Bullet Points: Remo Williams
in this installment of Bullet Points I take a look at one of my all-time favorite movies, Remo Williams: The Adventure Begins…
The film was an adaptation from The Destroyer series of paperback novels (Written by Warren Murphy and Richard Sapir). There are dozens of Destroyer books, giving any studio a wealth of source material to create movies from, and now doubt with the subtitle “The Adventure Begins…”, Orion was hoping that Remo Williams would be an ongoing series not unlike James Bond.
Upon its release in 1985, the film didn’t not perform as strongly at the box office as the studio would have liked and any chance of a sequel seemed unlikely.
A TV pilot was shot, but the bad luck for Remo continued. The night the pilot was set to air, then President Ronald Reagan addressed the nation. ABC then made the decision to join the Remo pilot in progress instead of pushing back the entire evening’s schedule. Only the last 15 minutes of the Remo pilot were actually seen that night.
Remo Williams was one of those forgotten movies for me, that is until THIS TV aired it in the summer of 2011 and I fell in love. It wasn’t long until I started reading some of The Destroyer novels and wondering why nobody had tried to reboot the film or give it another chance as a TV series on a cable network.
But before we start talking reboots and remakes, let’s take a look at the original…
- Backstory: A New Jersey cop is selected by a secret government organization known as CURE, they fake his death and give him a new identity. CURE steps in when the legal system doesn’t work and they answer to only one man… the President of the United States. CURE consists of Harold W. Smith (played by Wilford Brimley) he’s in charge of CURE and has a computer that can do things in 1985 that computers can’t do in 2014. Then there’s MacLeary (a/k/a Mac) the man who recruited Remo. And then there’s Remo Williams himself, selected because he was an ex-Marine, a highly decorated police officer and a man without a family. The perfect for the covert operations required.
- Enter the Chiun: The man responsible for training CURE agents in the art of Sinanju is Chiun. Chiun is the Master of Sinanju, the predecessor to all other martial arts, it gives a person the ability to use their mind and body as a weapon. It gets its name from the little town in Korea that Chiun hails from. Ironically, Chiun is played by the very non-Korean Joel Grey, in fact Mr. Grey was born in my hometown of Cleveland, OH. Chiun is a fantastic character. He can dodge bullets, disarm a man in seconds, he’s quicker than a hiccup and he did the whole Matrix bend backwards move way before there was a Matrix. He also loves soap operas and has a sharp tongue, never afraid to tell it like it is. If there is a remake, I can see Chiun parody Twitter accounts and his insults would be great if you died in The Destroyer video game.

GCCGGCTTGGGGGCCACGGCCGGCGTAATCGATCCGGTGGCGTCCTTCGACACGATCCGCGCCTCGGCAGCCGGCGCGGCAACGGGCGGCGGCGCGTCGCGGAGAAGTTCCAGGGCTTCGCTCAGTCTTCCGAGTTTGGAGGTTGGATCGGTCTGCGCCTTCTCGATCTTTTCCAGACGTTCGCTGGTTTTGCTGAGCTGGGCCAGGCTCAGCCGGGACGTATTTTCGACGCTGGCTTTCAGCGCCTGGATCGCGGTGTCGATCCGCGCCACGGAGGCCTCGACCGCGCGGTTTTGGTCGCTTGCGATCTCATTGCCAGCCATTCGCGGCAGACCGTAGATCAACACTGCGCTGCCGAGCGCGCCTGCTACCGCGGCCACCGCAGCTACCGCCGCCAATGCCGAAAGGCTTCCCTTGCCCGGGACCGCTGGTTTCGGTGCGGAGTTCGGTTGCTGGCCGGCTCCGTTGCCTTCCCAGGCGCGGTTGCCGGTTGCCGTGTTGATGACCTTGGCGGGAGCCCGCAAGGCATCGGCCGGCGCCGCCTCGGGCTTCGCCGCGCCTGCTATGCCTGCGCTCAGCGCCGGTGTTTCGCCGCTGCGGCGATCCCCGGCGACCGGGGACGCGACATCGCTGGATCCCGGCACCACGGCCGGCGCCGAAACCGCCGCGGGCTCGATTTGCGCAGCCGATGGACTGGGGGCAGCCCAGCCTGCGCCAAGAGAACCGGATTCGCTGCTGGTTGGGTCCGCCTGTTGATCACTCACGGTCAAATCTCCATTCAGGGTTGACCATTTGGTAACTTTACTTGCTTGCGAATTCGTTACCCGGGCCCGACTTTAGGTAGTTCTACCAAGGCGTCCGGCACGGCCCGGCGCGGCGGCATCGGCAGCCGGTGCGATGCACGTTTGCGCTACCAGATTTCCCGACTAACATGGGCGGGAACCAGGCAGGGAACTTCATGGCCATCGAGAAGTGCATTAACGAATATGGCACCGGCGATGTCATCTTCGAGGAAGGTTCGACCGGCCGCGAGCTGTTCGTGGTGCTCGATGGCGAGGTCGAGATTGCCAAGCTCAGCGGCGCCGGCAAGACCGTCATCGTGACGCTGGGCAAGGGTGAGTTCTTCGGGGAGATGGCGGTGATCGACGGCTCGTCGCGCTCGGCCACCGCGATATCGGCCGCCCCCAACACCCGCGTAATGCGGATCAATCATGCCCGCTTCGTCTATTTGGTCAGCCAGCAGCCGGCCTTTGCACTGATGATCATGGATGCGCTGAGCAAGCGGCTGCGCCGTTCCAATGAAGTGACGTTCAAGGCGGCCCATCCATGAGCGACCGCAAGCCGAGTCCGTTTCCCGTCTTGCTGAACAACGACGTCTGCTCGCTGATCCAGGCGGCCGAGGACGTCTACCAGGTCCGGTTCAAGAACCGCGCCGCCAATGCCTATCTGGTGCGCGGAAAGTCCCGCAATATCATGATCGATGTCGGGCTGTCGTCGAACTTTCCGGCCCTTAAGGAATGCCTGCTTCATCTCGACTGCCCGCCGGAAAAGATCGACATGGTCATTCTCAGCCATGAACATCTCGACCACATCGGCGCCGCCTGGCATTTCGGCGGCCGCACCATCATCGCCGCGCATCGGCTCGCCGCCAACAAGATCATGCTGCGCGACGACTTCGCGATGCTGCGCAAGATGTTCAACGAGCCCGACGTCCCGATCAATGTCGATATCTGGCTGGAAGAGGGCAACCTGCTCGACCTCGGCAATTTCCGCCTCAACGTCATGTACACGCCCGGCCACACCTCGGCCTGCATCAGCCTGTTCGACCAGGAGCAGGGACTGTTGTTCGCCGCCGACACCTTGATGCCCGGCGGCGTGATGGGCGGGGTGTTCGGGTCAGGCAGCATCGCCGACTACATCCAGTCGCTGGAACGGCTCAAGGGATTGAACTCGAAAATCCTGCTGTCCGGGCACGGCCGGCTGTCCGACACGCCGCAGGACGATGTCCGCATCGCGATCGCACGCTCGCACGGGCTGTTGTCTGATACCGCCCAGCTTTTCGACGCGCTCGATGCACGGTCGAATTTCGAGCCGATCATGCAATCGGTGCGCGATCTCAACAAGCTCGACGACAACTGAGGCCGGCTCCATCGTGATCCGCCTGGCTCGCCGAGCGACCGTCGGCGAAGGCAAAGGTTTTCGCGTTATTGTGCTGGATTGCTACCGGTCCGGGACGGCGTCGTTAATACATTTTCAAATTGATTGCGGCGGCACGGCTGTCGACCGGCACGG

- The Premise: George Grove (played by Charles Cioffi) is a well connected weapons manufacturer. There have been suspicions about the way Grove has done business for years, but he’s never been caught and to the general public he is seen as a great and powerful businessman, a patriot and humanitarian. It is Remo’s job to get some dirt on George Grove and finally bring him to justice. He also gets the side task of assisting Maj. Rayner Fleming (Kate Mulgrew), who is unknowingly in danger due to her concerns over Grove and his products.
- Behind Every Great Villain: Grove gets some help from his stooge Jim Wilson (played by Michael Pataki, who was Ivan Drago’s Russian stooge in Rocky IV) and one of the best bad guy character actors of them all, Mr. Patrick Kilpatrick in the role of Stone, Grove’s hired muscle. He also has a General Scott Watson who is nothing more than a Grove puppet.
- A Once In A Lifetime Shot: A good portion of the movie deals with Chiun preparing Remo and training him in the art of Sinanju. This includes breaking Remo from his fear of heights. Chiun accomplishes this with some rooftop exercises, a trip to Coney Island and the Wonder Wheel and last but certainly not least a trip to the Statue of Liberty. At the time of the making of the movie The Statue of Liberty was being renovated and it was closed to the public, this gave the filmmakers an amazing backdrop to work with, that will never happen again… even if a movie could get permission in today’s world, they would more than likely opt to CGI it.
Remo is a little long for an action flick, especially one from the 80’s. It moves slow at times, which is likely why as a kid I couldn’t even sit through the movie when my dad rented it. But the more mature me definitely enjoys all 121 minutes. The story is well told, the cast of heroes is perfect and nothing about it feels cookie cutter.
This one is Top Ten Favorite Movie material for me and receives my highest recommendation. Here are a few things to watch for…
- Attention To Detail: While at Coney Island, Chiun wins a giant Pink Panther stuffed animal. Later in the film, while he is painting, you see the Pink Panther in the background. Later when Remo poses as a soldier, the name tag on the uniform reads “Williams”. I applaud the attention paid to some of the little things.
- Smart Dog Tricks: When Remo and Mac pay a visit to one of Grove Industries facilities, Remo encounters some of the most talented dogs to ever grace the movie screen. You have to see it to believe it.
- My 2nd Favorite Scene Involving a Bed Pan: When Remo wakes up in the hospital after CURE has faked his death and abducted him, my 2nd favorite scene involving a bed pan occurs, for those of you wondering what my 1st favorite scene involving a bed pan is… that would be the night that Stone Cold Steve Austin nailed Mr. McMahon in the head with one on Monday Night Raw.
- My Favorite Chiun Quote: “You move like a pregnant yak.”
- Reboot: Rumor has it Shane Black is working on a reboot titled The Destroyer.